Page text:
Brown v. Canada (Attorney General)

2010 ONSC 3095 (2010)

From our private database of 46,000+ case briefs, written and edited by humans—never with AI.

Brown v. Canada (Attorney General)

Ontario Superior Court of Justice
2010 ONSC 3095 (2010)

Facts

In Canada, the 19-year period between 1965 and 1984 was known as the Sixties Scoop. During the Sixties Scoop, welfare authorities enacted a policy of forced assimilation of Indigenous peoples by removing thousands of Indigenous children from their homes and placing them with non-Indigenous foster and adoptive families. Children who were scooped from their families were not allowed to speak their native languages, contact their families, or engage in their families’ cultural practices. As a result, the children suffered from psychological, emotional, and physical disorders, and the effects endured throughout the victims’ lives. Marcia Brown and Roberta Commanda (plaintiffs) were scooped from their Ojibway families, who lived in Ontario. With the support of the Chiefs of Ontario, Brown and Commanda filed suit against the federal government of Canada (defendant), arguing that it abdicated its responsibility of protecting Indigenous peoples. Brown and Commanda sought class certification on behalf of Ontario’s 16,000 victims of the Sixties Scoop, and they sought damages of $50,000 per victim. The federal government of Canada filed a motion to dismiss for failure to state a claim upon which relief could be granted. Several expert witnesses testified for Brown and Commanda, including a psychologist who testified that the destruction of the children’s cultural identity caused a variety of psychological and physical maladies that sometimes led to suicide. The psychologist further testified that victims’ psychological symptoms improved as the victims regained their cultural identity. In the psychologist’s opinion, a class action would provide a community healing experience for the victims. A psychiatrist testified that during the Sixties Scoop, child-welfare workers believed that assimilation was best for Indigenous children, but instead, assimilation caused a loss of cultural identity that resulted in psychiatric and emotional disorders that caused violence, substance abuse, and emotional isolation.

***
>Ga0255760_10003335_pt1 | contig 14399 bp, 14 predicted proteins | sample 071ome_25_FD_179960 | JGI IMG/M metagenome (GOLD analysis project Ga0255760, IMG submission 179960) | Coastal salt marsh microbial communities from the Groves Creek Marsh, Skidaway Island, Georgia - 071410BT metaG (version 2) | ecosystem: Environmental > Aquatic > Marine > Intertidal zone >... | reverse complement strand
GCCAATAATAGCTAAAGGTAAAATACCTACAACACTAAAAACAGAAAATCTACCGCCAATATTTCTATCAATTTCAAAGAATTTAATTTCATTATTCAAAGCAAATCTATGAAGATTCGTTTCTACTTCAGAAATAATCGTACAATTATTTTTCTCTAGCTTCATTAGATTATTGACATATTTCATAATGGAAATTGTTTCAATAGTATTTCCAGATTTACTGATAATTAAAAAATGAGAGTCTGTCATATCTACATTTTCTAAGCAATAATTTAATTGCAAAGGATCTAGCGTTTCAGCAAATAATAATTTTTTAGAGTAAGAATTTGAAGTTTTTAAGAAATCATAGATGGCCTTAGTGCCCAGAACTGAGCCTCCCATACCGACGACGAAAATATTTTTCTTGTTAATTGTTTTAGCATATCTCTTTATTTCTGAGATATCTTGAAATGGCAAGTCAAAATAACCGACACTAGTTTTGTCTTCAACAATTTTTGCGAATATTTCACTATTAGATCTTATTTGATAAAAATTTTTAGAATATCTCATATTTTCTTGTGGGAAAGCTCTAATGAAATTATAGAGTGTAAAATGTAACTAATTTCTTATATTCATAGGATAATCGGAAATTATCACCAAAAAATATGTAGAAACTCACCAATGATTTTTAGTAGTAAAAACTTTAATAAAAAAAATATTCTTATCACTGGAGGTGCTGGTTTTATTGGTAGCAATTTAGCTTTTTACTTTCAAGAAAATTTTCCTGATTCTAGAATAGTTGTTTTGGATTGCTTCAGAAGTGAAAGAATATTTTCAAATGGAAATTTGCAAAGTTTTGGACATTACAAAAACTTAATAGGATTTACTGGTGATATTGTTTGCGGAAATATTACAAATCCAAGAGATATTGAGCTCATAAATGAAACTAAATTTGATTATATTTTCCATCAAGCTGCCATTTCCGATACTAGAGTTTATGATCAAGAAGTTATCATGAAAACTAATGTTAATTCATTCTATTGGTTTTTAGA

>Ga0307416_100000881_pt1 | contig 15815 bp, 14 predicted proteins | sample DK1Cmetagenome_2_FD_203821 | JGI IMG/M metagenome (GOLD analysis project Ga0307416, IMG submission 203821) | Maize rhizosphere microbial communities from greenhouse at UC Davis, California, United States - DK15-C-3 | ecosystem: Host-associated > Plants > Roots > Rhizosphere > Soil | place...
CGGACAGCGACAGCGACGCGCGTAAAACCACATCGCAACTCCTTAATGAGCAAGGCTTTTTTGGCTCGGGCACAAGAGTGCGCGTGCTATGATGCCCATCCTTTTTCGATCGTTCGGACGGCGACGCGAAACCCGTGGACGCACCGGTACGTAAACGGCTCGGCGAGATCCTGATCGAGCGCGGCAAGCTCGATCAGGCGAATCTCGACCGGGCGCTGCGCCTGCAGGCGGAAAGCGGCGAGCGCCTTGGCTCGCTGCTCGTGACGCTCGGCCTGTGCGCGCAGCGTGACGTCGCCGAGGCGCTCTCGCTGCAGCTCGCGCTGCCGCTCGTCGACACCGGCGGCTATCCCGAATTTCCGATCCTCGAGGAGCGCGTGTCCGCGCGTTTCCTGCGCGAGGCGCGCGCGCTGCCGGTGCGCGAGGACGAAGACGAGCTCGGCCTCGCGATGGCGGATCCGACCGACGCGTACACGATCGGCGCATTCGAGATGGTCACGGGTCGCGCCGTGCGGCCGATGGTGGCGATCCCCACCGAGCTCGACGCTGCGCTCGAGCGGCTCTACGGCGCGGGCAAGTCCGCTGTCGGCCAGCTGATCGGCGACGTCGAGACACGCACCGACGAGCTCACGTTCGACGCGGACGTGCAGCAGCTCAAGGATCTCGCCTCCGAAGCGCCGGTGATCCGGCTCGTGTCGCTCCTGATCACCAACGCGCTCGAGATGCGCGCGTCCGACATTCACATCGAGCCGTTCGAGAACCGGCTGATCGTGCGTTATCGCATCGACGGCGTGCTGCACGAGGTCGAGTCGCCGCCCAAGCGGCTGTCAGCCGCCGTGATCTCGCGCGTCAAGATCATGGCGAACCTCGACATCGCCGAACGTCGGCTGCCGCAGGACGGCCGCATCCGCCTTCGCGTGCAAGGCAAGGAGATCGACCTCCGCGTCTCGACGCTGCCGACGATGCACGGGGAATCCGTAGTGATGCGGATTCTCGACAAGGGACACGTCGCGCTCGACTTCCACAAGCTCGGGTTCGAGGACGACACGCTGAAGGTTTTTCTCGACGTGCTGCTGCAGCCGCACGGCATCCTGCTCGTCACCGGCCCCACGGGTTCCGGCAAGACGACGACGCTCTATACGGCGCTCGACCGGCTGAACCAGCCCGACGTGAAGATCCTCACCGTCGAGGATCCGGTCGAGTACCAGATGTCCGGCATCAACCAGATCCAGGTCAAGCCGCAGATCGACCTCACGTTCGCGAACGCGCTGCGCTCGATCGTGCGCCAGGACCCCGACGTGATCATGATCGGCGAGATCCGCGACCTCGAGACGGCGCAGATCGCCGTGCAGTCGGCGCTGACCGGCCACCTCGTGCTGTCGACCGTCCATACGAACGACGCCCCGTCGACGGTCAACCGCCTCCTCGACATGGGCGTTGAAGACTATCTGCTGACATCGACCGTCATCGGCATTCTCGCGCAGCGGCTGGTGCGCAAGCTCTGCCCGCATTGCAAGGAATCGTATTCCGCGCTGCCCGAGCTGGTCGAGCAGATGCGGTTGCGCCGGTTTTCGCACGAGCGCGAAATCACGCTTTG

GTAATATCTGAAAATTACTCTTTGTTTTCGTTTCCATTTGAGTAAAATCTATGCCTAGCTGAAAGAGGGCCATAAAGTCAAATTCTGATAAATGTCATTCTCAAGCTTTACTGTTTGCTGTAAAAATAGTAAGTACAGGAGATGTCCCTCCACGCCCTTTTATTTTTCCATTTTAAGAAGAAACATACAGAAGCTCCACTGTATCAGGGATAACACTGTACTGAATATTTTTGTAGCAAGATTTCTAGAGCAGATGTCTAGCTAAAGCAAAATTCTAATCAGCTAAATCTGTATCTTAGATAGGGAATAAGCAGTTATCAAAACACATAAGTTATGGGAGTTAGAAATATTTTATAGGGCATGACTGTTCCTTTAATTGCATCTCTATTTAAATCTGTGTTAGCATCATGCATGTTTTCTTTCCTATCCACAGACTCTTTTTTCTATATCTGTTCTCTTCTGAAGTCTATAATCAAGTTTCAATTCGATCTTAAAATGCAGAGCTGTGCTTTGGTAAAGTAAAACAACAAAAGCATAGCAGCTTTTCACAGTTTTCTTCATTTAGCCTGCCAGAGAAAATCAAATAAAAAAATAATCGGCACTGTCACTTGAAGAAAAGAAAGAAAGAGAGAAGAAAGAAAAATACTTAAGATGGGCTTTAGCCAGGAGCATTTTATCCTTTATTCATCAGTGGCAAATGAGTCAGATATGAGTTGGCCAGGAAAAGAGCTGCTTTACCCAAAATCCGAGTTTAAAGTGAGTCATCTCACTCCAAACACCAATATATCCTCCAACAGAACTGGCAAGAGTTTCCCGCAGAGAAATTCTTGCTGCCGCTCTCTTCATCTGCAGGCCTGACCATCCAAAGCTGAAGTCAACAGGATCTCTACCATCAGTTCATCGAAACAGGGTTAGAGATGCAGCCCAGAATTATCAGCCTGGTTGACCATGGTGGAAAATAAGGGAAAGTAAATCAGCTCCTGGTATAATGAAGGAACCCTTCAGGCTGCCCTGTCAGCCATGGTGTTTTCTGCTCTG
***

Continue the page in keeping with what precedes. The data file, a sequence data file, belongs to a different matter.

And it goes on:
Rule of Law

Issue

Holding and Reasoning (Perell, J.)

What to do next…

  1. Unlock this case brief with a free (no-commitment) trial membership of Quimbee.

    You’ll be in good company: Quimbee is one of the most widely used and trusted sites for law students, serving more than 742,000 law students since 2011. Some law schools—such as Yale, Berkeley, and Northwestern—even subscribe directly to Quimbee for all their law students.

    Unlock this case briefRead our student testimonials
  2. Learn more about Quimbee’s unique (and proven) approach to achieving great grades at law school.

    Quimbee is a company hell-bent on one thing: helping you get an “A” in every course you take in law school, so you can graduate at the top of your class and get a high-paying law job. We’re not just a study aid for law students; we’re the study aid for law students.

    Learn about our approachRead more about Quimbee

Here's why 742,000 law students have relied on our case briefs:

  • Written by law professors and practitioners, not other law students. 46,000 briefs, keyed to 986 casebooks. Top-notch customer support.
  • The right amount of information, includes the facts, issues, rule of law, holding and reasoning, and any concurrences and dissents.
  • Access in your classes, works on your mobile and tablet. Massive library of related video lessons and high quality multiple-choice questions.
  • Easy to use, uniform format for every case brief. Written in plain English, not in legalese. Our briefs summarize and simplify; they don’t just repeat the court’s language.

Access this case brief for FREE

With a 7-day free trial membership
Here's why 742,000 law students have relied on our case briefs:
  • Reliable - written by law professors and practitioners, not other law students
  • The right length and amount of information - includes the facts, issue, rule of law, holding and reasoning, and any concurrences and dissents
  • Access in your class - works on your mobile and tablet
  • 46,000 briefs - keyed to 986 casebooks
  • Uniform format for every case brief
  • Written in plain English - not in legalese and not just repeating the court's language
  • Massive library of related video lessons - and practice questions
  • Top-notch customer support

Access this case brief for FREE

With a 7-day free trial membership